EXCLUSIVE: Contents and Personal Possessions Insurance: Living in the Year 2022
Most personal possessions are invaluable, whether that be in price or in a sentiment we assign ourselves. If we think about the items we go travelling with – laptops, jewellery, musical instruments – losing or damaging them would cause a field of inconvenience, from annoyance to disruption.
In a recent priority report published by AXA UK, which surveyed 2,000 adults, it was found that on average, people undervalue the possessions in their homes, with Gen Z being the lowest at £21,744. With this disparity comes the overall lack of knowledge on contents insurance, respondents admitting that they usually pick the cheapest deal and hope to never need it.
Contents insurance is not mandatory, but you will be made aware of it when taking out buildings insurance, which you need to apply for a mortgage.
Most insurance companies provide contents insurance for homeowners, from big insurers like Admiral, Axa, and Aviva, to newcomers like Urban Jungle, GetSafe, and Coverbaloo. A standard plan will cover up to £75,000 worth of essentials from theft, vandalism, and fire and water damage. A recent survey by Finder UK found that among the 22.6 million homes in the UK, 7.5 million do not have contents insurance, following a further trend in the report of declining home insurance buying. The main reasons people gave for not insuring their contents came down to not being able to afford it and not believing they needed it.
This assumption is fickle when considering the ongoing strife of climate-related disasters and theft costs in the UK. According to the Environment Agency, around 5 million homes in the UK are at risk of being flooded, The Conversation’s analysis found that the £360 million in insurance payouts due to Storm Ciara and Franklin average out to about £32,000 per household claim – that aligns with AXA’s report on the worth of home essentials.
As these threats become more pronounced, buying contents insurance should be more essential to homeowners and renters alike.
There is an even larger discrepancy when looking at private renters and their lack of contents insurance. A survey from Nationwide, saw that just under half (48%) do not have any form of contents insurance, that is around 4.44 million private renters in the UK. A further 19% mistakenly believe that it is the landlord’s responsibility to provide the cover. Renters may be uninformed about contents insurance because of its optional nature, not checking the extent of what it can cover as it is not pushed as a necessity.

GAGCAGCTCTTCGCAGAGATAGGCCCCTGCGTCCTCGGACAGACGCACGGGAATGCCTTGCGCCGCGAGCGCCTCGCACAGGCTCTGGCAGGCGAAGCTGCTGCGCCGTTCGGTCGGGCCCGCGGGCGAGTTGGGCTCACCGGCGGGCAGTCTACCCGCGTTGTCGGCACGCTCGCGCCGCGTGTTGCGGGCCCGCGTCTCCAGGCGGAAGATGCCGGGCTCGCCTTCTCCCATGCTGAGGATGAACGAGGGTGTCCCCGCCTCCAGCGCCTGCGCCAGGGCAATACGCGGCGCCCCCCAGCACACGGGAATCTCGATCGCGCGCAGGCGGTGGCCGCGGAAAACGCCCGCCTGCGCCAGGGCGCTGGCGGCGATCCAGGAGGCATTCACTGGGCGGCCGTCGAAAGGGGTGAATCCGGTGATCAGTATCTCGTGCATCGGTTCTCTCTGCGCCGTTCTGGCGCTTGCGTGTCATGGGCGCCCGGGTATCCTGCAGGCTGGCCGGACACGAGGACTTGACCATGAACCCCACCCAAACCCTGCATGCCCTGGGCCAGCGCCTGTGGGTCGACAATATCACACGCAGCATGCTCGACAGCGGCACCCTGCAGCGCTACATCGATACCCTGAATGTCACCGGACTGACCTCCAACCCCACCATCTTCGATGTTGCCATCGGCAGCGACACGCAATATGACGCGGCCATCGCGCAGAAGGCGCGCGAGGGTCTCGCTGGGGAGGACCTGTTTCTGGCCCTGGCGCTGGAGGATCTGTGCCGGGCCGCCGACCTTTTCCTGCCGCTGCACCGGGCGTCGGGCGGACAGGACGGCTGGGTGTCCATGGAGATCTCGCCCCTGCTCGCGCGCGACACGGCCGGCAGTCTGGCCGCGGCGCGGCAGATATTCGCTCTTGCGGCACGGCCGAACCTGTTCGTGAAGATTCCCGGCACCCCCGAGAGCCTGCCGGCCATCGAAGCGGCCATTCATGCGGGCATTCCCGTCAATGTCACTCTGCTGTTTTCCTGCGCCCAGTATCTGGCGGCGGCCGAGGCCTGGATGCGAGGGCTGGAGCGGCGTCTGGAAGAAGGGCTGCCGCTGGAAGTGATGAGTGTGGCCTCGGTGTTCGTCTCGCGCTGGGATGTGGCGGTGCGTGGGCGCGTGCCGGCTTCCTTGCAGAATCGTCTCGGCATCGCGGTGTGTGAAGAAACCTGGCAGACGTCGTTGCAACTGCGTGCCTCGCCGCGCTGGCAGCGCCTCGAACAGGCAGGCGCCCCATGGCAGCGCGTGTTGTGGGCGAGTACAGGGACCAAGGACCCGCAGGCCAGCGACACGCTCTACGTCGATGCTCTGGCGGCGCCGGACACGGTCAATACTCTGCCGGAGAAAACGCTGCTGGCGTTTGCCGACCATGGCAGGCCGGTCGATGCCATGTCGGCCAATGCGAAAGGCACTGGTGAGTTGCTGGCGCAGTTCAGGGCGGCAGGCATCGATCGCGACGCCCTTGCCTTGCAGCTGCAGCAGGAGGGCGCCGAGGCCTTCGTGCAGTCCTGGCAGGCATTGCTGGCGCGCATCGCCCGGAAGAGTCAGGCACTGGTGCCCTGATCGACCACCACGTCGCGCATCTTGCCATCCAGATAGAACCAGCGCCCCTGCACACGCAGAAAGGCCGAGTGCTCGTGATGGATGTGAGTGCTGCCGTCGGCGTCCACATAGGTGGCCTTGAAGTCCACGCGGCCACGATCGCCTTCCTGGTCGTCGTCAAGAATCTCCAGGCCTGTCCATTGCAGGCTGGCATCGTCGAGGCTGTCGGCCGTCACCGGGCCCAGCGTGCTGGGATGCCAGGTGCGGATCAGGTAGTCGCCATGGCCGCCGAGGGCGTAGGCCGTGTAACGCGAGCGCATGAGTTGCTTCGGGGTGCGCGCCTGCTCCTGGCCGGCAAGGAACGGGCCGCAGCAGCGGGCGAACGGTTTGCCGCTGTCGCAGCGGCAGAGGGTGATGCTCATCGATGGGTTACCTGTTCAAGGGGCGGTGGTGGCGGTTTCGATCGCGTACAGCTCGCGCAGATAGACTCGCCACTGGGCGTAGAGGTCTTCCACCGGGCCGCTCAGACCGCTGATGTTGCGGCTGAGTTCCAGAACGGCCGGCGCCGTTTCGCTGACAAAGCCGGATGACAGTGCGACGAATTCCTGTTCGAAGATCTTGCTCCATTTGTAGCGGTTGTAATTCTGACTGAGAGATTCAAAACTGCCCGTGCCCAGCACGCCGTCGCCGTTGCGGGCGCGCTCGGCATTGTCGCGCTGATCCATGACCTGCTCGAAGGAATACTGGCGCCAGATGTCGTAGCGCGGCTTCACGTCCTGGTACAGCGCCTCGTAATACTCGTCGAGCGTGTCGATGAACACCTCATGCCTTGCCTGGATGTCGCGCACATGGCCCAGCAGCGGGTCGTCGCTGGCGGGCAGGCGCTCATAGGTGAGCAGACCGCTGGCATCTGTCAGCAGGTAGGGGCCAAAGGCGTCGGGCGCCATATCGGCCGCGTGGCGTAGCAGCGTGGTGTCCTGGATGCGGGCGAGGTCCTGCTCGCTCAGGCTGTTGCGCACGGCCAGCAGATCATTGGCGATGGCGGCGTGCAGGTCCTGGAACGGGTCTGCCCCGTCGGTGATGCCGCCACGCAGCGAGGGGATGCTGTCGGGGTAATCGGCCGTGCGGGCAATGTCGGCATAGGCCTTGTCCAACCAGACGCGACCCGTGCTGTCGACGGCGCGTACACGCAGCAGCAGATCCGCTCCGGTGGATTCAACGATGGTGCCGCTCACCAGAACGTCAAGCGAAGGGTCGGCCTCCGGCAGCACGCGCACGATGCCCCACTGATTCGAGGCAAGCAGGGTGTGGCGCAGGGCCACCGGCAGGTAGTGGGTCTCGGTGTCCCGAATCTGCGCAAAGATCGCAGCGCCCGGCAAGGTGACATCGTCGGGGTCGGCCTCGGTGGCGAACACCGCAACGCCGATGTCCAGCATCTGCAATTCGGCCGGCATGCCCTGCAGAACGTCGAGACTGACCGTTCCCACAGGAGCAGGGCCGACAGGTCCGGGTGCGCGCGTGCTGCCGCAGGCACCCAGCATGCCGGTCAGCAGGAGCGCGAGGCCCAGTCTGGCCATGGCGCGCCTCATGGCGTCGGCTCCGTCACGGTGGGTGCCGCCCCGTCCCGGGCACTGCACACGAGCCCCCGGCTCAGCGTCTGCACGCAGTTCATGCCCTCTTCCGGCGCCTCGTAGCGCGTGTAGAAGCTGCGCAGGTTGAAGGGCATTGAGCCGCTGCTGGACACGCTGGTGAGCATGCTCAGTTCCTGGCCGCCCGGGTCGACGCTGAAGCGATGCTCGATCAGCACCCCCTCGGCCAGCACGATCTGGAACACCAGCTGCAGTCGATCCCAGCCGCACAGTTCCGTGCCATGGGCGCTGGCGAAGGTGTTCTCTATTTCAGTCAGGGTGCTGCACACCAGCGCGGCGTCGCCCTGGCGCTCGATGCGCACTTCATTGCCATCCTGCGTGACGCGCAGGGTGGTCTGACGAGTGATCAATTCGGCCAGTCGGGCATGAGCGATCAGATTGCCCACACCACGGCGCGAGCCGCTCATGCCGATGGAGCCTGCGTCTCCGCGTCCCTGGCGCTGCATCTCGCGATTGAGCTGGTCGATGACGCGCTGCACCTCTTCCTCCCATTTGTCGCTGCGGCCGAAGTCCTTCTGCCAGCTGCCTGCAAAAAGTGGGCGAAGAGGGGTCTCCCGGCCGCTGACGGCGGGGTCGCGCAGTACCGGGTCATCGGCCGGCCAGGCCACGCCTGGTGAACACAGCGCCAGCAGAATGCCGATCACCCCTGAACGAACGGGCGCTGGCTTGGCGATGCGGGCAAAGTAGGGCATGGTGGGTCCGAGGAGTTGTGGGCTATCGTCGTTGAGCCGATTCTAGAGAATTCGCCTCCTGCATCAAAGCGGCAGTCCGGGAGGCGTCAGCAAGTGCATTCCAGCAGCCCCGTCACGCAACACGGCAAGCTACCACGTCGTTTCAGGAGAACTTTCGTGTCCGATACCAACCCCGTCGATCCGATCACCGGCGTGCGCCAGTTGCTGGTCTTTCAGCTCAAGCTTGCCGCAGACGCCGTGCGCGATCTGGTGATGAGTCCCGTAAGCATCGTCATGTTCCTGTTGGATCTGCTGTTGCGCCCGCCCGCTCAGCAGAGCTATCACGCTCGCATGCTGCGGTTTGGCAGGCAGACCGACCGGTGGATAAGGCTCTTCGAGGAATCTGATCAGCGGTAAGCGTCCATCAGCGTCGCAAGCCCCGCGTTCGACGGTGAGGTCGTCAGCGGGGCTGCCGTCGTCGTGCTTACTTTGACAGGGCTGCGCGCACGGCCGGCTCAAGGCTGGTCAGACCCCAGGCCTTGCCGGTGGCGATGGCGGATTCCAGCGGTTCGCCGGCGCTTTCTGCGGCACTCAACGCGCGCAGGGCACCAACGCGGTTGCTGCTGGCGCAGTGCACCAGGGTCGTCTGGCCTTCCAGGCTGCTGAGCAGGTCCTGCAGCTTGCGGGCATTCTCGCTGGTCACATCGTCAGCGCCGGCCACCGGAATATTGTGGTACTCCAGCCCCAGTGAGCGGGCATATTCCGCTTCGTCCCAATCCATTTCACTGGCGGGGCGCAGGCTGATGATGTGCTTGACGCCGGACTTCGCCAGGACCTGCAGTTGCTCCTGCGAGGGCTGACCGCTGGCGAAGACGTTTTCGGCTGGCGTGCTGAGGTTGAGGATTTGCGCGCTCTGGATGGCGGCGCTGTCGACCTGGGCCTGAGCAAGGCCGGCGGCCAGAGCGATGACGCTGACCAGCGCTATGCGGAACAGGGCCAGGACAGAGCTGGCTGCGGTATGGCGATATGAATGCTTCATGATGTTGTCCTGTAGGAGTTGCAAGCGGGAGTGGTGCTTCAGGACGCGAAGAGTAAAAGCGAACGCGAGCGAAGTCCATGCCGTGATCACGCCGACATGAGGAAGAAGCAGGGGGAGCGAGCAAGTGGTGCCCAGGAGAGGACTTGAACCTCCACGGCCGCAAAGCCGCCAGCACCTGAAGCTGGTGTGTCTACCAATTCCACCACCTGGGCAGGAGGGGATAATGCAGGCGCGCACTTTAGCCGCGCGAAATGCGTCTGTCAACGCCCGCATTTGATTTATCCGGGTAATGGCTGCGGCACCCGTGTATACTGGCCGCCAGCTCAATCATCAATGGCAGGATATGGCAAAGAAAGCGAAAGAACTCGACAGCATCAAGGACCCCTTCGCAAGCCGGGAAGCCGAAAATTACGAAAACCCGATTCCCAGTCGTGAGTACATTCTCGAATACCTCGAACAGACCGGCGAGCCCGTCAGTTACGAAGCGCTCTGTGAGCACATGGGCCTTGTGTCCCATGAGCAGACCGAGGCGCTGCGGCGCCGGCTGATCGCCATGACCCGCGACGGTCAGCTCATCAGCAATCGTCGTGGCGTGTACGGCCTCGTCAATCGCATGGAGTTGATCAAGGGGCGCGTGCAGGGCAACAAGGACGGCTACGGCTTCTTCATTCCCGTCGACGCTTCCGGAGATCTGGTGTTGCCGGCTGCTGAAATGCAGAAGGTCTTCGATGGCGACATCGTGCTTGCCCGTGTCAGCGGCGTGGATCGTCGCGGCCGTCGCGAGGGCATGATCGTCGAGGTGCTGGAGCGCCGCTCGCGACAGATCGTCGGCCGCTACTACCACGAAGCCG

“We found through our contents insurance product that 90% of the people who buy it, have never had it before,” said Jimmy Williams, the Co-Founder and CEO of Urban Jungle. “Only 40% of people who rent have any form of contents insurance, and that means from our point of view, when we’re marketing our products, we’re not saying how great we are, we’re actually saying this is a good product to own.”
Urban Jungle has been operating since late 2017 and has built a suite of contents and home-related insurance. Currently, they offer: contents insurance for, in and out the home, building and contents insurance, buildings insurance only, landlords insurance, and tenants liability insurance. The FCA-approved insurer saw that there was a gap in the market for new buyers and renters in the UK, and set out to develop a set of insurance products with a focus on customers with a variation of living situations.
“The idea for Urban Jungle came from some bad personal experiences. When we first moved to London, we were in a flatshare, and because we were sharing a house as four adults, no one would insure us. To get the insurance we had to go old school, to an offline insurance broker. It was a total nightmare when you consider that by then everything was online,” said Williams.
Williams’s story clearly solidifies the image of insurance being too slow to adapt to the needs of the customer. Like homeowners, tenants and renters need contents insurance to protect their valuable personal items – but the similarities stop there.
Williams lays out some of the reasons why renters should be more aware and informed on contents insurance and tenants liability insurance. “If you get a flood or the house burns down, which we will see – we have around 100,000 customers – we’ll see dozens of those in a year. Sometimes your landlord will give alternative accommodations, but mostly not, and you could be out of nowhere to live, and still be paying rent because you’ll be held by your rental agreement.